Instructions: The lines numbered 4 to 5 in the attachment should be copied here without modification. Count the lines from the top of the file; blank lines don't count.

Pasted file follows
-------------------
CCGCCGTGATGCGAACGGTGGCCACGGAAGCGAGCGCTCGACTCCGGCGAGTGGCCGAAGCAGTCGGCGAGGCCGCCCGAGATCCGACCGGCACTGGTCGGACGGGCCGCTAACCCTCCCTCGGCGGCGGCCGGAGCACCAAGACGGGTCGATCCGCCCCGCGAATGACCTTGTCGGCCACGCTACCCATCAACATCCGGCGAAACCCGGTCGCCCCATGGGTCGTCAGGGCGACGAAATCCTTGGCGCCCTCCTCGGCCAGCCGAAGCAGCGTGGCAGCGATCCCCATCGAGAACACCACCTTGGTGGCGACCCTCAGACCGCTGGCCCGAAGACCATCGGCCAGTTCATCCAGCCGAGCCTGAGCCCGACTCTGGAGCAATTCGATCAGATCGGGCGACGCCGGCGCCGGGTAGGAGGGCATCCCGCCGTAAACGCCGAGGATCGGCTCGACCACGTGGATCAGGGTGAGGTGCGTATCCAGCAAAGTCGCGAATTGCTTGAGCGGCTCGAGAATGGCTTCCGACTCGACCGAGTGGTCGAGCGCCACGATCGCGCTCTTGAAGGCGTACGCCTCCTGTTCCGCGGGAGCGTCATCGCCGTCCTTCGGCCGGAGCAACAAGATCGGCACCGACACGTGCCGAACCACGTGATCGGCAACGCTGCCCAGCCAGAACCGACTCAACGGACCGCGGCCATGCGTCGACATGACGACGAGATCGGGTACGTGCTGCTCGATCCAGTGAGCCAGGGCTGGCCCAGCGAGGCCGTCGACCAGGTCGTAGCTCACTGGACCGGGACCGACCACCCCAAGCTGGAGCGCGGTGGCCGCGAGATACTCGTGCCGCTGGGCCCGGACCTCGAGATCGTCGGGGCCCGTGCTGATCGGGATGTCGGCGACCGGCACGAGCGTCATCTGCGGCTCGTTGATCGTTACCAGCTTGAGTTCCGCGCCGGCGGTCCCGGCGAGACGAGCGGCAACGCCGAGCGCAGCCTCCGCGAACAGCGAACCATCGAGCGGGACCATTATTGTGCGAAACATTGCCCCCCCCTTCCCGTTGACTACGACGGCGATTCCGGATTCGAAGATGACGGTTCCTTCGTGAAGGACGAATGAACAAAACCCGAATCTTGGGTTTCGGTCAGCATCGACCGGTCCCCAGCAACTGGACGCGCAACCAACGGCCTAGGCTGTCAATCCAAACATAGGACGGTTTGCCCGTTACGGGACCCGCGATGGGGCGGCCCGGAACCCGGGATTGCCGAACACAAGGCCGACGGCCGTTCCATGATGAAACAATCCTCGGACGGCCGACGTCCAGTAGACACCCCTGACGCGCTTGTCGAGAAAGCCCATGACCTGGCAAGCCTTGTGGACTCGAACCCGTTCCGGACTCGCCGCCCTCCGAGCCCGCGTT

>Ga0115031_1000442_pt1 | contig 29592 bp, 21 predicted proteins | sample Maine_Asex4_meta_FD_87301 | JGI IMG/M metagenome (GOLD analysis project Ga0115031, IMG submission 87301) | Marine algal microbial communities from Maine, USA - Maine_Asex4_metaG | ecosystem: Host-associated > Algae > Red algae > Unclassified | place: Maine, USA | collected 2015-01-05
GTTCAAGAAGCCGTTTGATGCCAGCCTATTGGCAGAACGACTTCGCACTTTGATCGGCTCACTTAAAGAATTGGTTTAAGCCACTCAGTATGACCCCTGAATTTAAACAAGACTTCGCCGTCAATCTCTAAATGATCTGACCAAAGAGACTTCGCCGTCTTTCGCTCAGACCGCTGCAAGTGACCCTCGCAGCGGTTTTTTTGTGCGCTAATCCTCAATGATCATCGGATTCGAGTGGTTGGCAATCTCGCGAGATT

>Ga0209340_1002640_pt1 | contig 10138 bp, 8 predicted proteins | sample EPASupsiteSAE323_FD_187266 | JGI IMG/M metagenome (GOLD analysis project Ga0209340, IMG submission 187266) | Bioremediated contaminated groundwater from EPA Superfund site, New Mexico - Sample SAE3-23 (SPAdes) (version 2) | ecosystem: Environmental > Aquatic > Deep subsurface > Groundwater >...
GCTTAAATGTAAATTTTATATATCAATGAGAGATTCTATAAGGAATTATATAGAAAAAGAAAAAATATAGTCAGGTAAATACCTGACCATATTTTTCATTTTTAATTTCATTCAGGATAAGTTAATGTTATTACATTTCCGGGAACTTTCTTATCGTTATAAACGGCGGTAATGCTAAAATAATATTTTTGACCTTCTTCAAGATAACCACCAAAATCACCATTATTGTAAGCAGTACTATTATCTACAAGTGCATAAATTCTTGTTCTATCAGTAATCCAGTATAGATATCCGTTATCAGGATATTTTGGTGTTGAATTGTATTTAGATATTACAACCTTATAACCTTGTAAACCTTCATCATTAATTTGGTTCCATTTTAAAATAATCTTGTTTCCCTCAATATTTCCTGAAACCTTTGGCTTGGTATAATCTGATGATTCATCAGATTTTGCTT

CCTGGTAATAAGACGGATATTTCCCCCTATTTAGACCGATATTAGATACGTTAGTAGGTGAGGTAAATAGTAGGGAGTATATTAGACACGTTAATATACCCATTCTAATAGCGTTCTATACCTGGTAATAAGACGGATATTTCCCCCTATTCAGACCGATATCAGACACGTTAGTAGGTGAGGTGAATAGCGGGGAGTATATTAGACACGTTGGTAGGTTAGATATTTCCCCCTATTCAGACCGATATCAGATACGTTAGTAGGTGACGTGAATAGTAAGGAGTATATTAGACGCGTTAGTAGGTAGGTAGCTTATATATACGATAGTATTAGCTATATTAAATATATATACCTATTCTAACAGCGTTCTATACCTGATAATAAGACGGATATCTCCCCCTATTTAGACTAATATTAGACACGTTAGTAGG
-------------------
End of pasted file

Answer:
>Ga0209340_1002640_pt1 | contig 10138 bp, 8 predicted proteins | sample EPASupsiteSAE323_FD_187266 | JGI IMG/M metagenome (GOLD analysis project Ga0209340, IMG submission 187266) | Bioremediated contaminated groundwater from EPA Superfund site, New Mexico - Sample SAE3-23 (SPAdes) (version 2) | ecosystem: Environmental > Aquatic > Deep subsurface > Groundwater >...
GCTTAAATGTAAATTTTATATATCAATGAGAGATTCTATAAGGAATTATATAGAAAAAGAAAAAATATAGTCAGGTAAATACCTGACCATATTTTTCATTTTTAATTTCATTCAGGATAAGTTAATGTTATTACATTTCCGGGAACTTTCTTATCGTTATAAACGGCGGTAATGCTAAAATAATATTTTTGACCTTCTTCAAGATAACCACCAAAATCACCATTATTGTAAGCAGTACTATTATCTACAAGTGCATAAATTCTTGTTCTATCAGTAATCCAGTATAGATATCCGTTATCAGGATATTTTGGTGTTGAATTGTATTTAGATATTACAACCTTATAACCTTGTAAACCTTCATCATTAATTTGGTTCCATTTTAAAATAATCTTGTTTCCCTCAATATTTCCTGAAACCTTTGGCTTGGTATAATCTGATGATTCATCAGATTTTGCTT